A few years ago I wrote about travelling to Corvallis. Today, I learned that there is an online petition to bring reliable, frequent passenger rail to Corvallis. If you would be more likely to visit Corvallis if passenger rail service existed, please consider adding your name to the petition.
Modes of transportation: Amtrak trains and buses, public transit, cycling and walking
Length of time: Approximately 3 hours each way between Portland and Corvallis. We travelled to Corvallis from Vancouver but I recommend the journey to Corvallis via a trip from Seattle or Portland to ensure that you’ll make the connection to the local bus between the Albany Amtrak station and Corvallis.
Transportation cost: Varies depending on your route and whether you take buses or trains. If you plan to bring your own bicycle there is a small reservation fee for bringing a bicycle aboard Amtrak Cascades trains and you’ll need to choose trains over buses unless you want to box your bike. From Vancouver the total transportation cost for a trip to Corvallis and back is about $215 per person but we probably could have spent more time looking for deals had our travel dates been flexible.
Corvallis, Oregon (Google Maps image). Click image to access interactive map.
In early November Kevin and I travelled from Vancouver to Corvallis to see some good friends* who now live there. Corvallis is Oregon’s 10th most populous city with a population of nearly 55,000. The city is situated in the Willamette Valley (learn to say Willamette correctly before you go) in Benton County and is about 90 miles from both Portland and the Oregon Coast. The city is home to Oregon State University and provides a good base for visiting Benton County wineries (we didn’t do this). During our stay we discovered that Corvallis is a wonderful place to live and visit.
Cyclist on Multi-Use Pathway
We were already familiar with Portland’s bicycle culture (Portlandia has fun with it here and here) so we wanted to venture beyond there to see how another city in Oregon fares with promoting car-free living. Friends aside, what drew us to Corvallis is the positive attention the city receives for livability and particularly for being bicycle-friendly:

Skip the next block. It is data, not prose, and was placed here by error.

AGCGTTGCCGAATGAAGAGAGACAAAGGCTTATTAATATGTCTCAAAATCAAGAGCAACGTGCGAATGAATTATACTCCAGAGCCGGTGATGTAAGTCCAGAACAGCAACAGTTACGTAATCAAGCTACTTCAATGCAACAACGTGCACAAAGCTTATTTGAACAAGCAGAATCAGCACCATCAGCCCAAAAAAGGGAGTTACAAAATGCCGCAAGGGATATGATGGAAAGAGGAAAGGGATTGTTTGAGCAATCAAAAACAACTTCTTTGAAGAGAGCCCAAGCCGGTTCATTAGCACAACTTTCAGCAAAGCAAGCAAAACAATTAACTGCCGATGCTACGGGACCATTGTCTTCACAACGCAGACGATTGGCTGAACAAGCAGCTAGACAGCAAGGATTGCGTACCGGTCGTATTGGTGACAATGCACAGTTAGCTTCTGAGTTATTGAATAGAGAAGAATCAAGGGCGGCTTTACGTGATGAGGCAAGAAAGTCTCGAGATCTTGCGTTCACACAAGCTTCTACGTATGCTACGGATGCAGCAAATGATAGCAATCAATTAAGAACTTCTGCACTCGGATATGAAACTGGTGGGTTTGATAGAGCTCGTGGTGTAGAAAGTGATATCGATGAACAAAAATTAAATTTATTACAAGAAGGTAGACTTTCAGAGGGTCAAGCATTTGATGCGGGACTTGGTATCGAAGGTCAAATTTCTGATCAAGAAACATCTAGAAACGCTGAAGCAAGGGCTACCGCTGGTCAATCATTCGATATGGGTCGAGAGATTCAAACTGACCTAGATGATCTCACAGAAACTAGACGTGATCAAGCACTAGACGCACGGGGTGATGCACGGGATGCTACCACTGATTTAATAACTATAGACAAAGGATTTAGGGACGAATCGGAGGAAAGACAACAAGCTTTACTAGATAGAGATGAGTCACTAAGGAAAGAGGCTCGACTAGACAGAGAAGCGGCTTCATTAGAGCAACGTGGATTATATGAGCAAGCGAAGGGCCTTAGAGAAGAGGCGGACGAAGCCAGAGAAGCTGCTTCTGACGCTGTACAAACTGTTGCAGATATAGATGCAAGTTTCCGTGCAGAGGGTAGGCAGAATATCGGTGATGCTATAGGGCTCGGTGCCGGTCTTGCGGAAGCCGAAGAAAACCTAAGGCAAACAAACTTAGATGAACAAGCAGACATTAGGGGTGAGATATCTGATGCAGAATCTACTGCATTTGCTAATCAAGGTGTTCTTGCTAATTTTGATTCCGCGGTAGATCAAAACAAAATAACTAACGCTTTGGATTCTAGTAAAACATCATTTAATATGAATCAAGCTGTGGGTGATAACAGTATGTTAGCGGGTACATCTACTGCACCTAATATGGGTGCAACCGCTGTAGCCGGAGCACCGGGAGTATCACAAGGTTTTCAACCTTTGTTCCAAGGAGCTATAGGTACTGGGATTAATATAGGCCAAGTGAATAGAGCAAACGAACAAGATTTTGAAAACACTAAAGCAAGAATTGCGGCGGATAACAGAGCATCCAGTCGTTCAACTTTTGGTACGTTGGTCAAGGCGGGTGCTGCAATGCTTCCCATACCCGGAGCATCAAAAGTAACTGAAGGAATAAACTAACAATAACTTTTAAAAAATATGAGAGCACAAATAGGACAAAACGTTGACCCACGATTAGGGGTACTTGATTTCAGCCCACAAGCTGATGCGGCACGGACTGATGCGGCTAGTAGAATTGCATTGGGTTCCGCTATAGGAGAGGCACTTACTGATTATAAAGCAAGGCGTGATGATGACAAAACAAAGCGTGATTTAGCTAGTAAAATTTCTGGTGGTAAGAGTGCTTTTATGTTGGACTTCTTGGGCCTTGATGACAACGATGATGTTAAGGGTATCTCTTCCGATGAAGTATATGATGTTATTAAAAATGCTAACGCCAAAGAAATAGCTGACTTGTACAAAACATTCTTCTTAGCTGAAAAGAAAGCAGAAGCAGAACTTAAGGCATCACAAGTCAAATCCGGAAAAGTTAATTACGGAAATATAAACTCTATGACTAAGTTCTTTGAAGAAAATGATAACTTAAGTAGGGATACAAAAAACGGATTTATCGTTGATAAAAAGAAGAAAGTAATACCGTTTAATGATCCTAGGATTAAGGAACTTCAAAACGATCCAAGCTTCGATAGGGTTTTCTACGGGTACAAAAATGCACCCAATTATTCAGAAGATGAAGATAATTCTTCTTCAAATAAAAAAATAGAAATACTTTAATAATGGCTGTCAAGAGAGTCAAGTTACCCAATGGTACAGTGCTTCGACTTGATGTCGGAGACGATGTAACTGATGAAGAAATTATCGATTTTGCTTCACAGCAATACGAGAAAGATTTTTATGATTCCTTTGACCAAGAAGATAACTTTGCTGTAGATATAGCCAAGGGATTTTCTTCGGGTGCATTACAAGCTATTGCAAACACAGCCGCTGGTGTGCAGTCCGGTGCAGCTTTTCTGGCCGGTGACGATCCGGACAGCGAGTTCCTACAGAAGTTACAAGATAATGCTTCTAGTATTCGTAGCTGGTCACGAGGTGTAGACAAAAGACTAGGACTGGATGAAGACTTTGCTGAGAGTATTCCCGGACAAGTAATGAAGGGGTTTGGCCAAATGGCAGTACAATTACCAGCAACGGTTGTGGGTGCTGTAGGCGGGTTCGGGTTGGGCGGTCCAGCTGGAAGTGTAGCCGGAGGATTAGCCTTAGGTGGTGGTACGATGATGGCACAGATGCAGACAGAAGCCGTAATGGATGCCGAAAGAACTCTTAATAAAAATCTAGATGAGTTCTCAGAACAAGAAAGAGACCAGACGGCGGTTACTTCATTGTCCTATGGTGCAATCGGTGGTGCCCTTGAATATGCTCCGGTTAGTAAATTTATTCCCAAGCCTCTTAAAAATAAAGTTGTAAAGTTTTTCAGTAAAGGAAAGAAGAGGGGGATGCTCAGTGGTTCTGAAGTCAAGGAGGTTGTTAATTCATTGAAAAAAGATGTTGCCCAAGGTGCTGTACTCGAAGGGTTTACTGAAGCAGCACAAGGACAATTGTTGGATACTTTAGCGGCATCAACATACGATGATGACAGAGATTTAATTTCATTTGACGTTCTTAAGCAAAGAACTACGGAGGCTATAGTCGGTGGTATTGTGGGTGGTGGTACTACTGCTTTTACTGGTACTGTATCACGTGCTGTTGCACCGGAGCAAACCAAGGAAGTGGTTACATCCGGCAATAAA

- Corvallis has the largest percentage of bicycle commuters in the United States with 9.3% of Corvallis residents regularly biking to work. Corvallis ranked just behind Ithaca, New York for walking with 11.2% of city residents regularly walking to work.
- Corvallis holds a Gold Bicycle Friendly Community Award from the League of American Bicyclists. It first received this award in 2001 and at that time was the first community in Oregon to attain this designation.
- Bicycling.com ranked Corvallis 2nd in its list of the best small bike-friendly cities in the US.
- 97% of collector and arterial roadways in Corvallis have bike lanes (45 miles) and these are supplemented with 16 miles of multi-use pathways.
- The City of Corvallis mandates that 50% of bicycle parking must be covered.
Bicycle Parking at Oregon State University
We had a great time in Corvallis, and while early November was still quite beautiful it’s probably worth noting that Corvallis would be an even better place to visit at other times of the year. Here are some highlights from our stay:
- Our friends let us borrow their guest bicycles and we cycled with them along the well-maintained multi-use pathways from Corvallis to Philomath to the Gathering Together Farm for a delicious breakfast. We took rural roads for the ride back and were very pleased by the wide shoulders and low traffic that we encountered. We also enjoyed having a good laugh at a large house we saw en route that had solar panels atop a three-car garage!